100 Interviews with People You Don't Know: The Cornerstones of Customer Discovery

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You’re an early-stage startup and you’ve just raised your first round of funding. You’ve successfully demonstrated to investors that you have a great idea, you’ve had the lived experience to understand the market, you’ve won over a few early customers, and you’re the team to do it. 

Great! The first thing you need to do now is launch customer discovery. That’s the process by which you talk to customers to find the right market for a product that solves the right problem for the user.

Yes, that means the reward for all of the hours you’ve put in talking to people about your product is more hours of talking about your product. But there are many reasons why it’s a must. 

Here are a few:

Users are Not Buyers

When sitting down to plan out your customer discovery, you may think, “But wait, we’ve talked to a TON of users! That’s how we developed the product.”

Awesome. Understanding how users use a product, what features they want and don’t care about, and their typical workflows and metrics of success is huge. But user research and customer discovery aren’t the same thing. Buyers and users are rarely the same people. Customers are people who PAY for your product, whether or not they are the end user. 

Users care about features. Buyers care about value. You need to understand who the decision-maker is and what they care about, just as much as you need to understand your user’s preferences and concerns. It doesn’t matter how great your product is if no one can be convinced to pay for it. 

You Need Data, Not Stories

Customer discovery isn’t just talking to people; it’s a process and you need a plan. Until you’ve done 100 customer discovery calls, the information you have about what the market wants is a series of hypotheses with some anecdotal evidence.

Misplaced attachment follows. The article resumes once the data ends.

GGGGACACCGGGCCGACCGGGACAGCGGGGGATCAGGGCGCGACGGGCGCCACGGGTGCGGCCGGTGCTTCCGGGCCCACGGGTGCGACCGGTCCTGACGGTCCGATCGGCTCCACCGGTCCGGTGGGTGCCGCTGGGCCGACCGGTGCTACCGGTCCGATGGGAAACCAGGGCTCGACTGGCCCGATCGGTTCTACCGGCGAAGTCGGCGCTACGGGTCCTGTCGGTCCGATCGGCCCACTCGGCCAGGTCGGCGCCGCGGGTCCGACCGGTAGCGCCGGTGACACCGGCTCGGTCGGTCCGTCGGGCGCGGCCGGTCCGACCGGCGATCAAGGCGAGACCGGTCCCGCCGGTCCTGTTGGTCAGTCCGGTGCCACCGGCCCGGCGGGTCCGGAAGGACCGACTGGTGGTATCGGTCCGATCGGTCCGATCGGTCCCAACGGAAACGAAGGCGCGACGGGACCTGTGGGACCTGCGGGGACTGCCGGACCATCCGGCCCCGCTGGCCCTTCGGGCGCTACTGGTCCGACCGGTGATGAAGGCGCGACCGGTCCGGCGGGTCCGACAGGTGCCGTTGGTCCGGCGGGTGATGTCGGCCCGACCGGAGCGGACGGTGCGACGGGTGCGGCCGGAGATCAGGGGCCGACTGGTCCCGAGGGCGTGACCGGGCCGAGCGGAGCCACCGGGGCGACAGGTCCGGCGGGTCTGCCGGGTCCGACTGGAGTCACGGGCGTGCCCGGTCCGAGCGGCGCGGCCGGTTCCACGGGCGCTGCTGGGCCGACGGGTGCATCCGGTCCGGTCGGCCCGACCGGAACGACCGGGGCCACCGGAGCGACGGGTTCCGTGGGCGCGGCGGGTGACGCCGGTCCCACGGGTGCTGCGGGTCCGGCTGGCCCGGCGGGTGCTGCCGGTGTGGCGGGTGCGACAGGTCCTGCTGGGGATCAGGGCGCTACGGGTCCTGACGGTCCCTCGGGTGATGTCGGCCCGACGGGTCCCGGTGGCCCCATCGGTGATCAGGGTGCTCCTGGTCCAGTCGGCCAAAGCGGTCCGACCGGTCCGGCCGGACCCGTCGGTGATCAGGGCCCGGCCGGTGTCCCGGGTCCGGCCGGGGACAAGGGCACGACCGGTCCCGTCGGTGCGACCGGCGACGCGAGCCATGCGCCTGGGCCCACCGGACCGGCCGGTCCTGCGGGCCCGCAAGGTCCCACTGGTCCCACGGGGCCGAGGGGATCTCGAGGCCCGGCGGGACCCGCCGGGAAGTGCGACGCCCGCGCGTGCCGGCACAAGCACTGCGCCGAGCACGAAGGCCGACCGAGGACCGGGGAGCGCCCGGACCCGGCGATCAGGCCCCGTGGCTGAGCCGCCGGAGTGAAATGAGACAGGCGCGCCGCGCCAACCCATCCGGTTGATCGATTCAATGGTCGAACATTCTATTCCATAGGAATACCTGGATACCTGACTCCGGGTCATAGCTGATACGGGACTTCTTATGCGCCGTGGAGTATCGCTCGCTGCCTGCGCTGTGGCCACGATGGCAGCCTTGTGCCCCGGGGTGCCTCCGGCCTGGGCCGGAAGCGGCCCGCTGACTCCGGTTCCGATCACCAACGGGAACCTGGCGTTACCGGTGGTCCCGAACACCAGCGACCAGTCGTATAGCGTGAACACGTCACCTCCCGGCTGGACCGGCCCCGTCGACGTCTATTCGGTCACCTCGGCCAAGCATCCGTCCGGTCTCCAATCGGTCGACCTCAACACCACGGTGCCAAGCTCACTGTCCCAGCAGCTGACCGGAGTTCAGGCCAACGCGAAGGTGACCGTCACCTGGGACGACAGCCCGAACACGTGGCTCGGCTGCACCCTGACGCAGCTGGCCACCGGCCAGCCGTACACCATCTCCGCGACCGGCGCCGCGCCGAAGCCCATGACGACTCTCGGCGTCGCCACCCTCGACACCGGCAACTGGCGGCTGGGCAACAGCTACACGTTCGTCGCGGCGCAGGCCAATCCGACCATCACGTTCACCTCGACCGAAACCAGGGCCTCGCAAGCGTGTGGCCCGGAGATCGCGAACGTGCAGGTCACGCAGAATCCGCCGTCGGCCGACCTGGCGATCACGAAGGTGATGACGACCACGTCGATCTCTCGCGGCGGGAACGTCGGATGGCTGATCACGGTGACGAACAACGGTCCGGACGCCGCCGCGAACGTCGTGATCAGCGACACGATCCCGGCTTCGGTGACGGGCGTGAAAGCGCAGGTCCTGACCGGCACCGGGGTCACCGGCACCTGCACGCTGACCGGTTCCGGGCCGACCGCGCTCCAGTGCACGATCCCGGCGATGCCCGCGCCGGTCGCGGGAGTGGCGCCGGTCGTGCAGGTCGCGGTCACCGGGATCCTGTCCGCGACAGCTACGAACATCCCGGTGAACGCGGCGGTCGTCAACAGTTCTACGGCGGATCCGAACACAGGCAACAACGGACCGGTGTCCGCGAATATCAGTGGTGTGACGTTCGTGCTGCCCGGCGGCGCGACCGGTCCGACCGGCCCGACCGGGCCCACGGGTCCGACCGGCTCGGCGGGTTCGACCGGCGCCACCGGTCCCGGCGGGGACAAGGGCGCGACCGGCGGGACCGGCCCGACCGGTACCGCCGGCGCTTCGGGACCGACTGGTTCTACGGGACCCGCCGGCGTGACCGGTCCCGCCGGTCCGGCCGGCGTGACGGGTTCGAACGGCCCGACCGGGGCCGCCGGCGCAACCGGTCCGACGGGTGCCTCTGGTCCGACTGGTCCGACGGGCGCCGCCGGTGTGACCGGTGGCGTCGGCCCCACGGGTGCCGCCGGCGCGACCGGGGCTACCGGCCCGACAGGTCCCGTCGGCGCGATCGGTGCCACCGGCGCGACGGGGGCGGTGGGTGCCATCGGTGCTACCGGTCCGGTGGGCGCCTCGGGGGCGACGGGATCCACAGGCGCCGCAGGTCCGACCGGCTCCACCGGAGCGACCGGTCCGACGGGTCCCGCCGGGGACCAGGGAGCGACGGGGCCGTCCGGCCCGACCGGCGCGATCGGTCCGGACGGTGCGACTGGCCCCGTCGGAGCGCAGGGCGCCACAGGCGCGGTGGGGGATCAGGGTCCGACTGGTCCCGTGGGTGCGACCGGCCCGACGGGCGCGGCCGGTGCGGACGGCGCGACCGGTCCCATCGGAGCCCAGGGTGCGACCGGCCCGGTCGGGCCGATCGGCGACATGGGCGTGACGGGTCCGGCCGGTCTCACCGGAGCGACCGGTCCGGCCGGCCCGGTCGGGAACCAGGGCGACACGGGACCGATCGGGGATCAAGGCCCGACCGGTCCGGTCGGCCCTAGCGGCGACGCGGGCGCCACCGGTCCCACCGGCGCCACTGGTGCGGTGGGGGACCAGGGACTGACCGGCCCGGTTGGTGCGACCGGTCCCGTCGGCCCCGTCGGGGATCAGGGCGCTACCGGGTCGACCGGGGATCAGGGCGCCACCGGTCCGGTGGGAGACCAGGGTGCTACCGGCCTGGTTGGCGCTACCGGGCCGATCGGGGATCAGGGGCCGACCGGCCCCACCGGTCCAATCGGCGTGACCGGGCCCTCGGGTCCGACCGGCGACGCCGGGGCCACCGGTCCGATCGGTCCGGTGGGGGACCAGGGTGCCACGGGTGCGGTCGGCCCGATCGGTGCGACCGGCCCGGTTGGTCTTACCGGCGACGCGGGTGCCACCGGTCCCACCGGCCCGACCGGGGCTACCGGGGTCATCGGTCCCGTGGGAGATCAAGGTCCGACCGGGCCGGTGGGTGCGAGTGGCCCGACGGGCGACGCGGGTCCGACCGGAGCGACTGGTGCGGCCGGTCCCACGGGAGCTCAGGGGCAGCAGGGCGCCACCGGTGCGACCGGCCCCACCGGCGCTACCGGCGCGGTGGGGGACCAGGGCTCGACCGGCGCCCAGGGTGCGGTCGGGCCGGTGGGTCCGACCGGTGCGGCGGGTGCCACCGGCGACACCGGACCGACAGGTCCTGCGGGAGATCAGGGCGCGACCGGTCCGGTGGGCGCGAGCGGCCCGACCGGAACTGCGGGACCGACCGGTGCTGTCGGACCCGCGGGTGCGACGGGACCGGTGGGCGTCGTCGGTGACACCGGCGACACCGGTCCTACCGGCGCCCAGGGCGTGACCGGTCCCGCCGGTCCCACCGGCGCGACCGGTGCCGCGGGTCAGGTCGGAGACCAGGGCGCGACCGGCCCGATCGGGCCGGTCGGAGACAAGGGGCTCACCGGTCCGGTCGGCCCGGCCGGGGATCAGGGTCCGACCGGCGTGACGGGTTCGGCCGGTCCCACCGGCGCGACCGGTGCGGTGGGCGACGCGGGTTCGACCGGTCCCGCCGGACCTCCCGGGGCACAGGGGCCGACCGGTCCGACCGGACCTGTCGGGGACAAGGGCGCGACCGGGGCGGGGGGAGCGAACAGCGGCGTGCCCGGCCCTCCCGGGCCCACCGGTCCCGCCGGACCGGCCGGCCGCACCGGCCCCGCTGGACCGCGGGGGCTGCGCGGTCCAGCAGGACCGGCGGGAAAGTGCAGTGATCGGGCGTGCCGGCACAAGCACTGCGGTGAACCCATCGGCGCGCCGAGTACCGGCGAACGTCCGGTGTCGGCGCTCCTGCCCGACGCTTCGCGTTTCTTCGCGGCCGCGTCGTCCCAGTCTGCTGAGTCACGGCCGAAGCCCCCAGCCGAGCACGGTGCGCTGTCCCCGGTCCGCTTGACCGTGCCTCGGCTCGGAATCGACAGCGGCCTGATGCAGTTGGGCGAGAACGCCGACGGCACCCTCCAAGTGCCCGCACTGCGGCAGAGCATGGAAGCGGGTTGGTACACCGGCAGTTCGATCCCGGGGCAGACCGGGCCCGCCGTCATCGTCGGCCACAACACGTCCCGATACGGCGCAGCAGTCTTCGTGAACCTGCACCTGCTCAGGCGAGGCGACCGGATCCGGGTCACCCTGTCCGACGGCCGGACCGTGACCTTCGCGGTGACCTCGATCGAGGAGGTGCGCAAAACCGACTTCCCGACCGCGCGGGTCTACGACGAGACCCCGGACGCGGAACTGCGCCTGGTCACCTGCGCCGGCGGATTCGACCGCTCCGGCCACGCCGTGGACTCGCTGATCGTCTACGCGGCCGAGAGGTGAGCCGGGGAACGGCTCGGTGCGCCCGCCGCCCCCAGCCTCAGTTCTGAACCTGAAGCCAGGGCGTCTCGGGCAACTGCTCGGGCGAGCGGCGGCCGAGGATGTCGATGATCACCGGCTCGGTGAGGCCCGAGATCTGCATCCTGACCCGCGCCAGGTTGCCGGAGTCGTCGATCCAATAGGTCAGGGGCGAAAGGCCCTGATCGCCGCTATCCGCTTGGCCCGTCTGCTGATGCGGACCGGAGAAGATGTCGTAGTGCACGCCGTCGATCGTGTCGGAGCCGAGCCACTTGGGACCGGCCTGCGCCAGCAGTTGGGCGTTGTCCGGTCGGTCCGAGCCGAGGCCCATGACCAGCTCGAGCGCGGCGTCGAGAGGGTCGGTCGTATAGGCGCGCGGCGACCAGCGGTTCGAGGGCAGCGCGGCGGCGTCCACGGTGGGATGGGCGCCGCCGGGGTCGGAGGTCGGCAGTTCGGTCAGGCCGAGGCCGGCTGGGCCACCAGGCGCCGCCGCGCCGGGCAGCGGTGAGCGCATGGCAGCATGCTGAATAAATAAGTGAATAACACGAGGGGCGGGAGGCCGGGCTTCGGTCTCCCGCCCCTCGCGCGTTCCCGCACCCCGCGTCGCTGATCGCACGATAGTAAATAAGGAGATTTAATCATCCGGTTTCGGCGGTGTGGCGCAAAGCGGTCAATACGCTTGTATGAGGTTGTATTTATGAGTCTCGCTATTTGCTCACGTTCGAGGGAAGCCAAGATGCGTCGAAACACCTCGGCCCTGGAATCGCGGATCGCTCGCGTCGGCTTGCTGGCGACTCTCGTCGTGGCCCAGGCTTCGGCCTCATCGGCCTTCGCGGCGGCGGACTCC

While we’re not going to go deep on determining your p-value here, we’re trying to gather enough insight to determine with confidence that the data we are basing decisions on is not due to chance alone. Yes, you may have 10 paying customers, and you may have worked in the industry and been the ideal end user of your product. But that data is still qualitative. Most statisticians agree that the minimum sample size to get any statistically significant result is 100. That means you need to have at least 100 conversations to confirm that the assumptions you’ve made so far are valid enough to take you forward to product-market fit. 

This data is meaningful to making critical decisions — decisions on product roadmap and feature sets, resource allocation and investment, or marketing and branding. By committing to a robust customer discovery process, the data you collect will  be statistically significant, and will inform and transform your work for the next 18 months of decisions.

What Got You Here Won’t Get You There

No, revenue doesn’t let you off the hook. 

If you have ongoing pilots or even some contracts with revenue, you may think you know what your customers want — they paid for your product, right? Wrong. Just because you have product-customer fit — that is, your product suits the needs and interests of one or a few or even ten customers — it does not mean you have product-market fit. 

3 Steps to Customer Discovery

Okay, so the combination of users, buyers, and revenue all aren’t enough to equate to customer discovery. 

But don’t worry, you’re not starting from zero. You’ve gotten early adoption, some champions, and hopefully the makings of some meaningful case studies. 

How do we take this to the next level to make the next phase of product decisions? 

You run a true customer discovery process, and do it with the rigor of a researcher, with a great hypothesis, to get significant results. 

Here are three steps to running a customer discovery process that produces results you can use:

  1. Talk to Strangers 

In order to grow, you have to sell to people you don’t know. That means you have to talk to plenty in customer discovery. How do you find them? Here are five steps to get there:

Start with your user’s boss. They are likely the person who approved the budget request for your product, or they have some awareness that your product exists.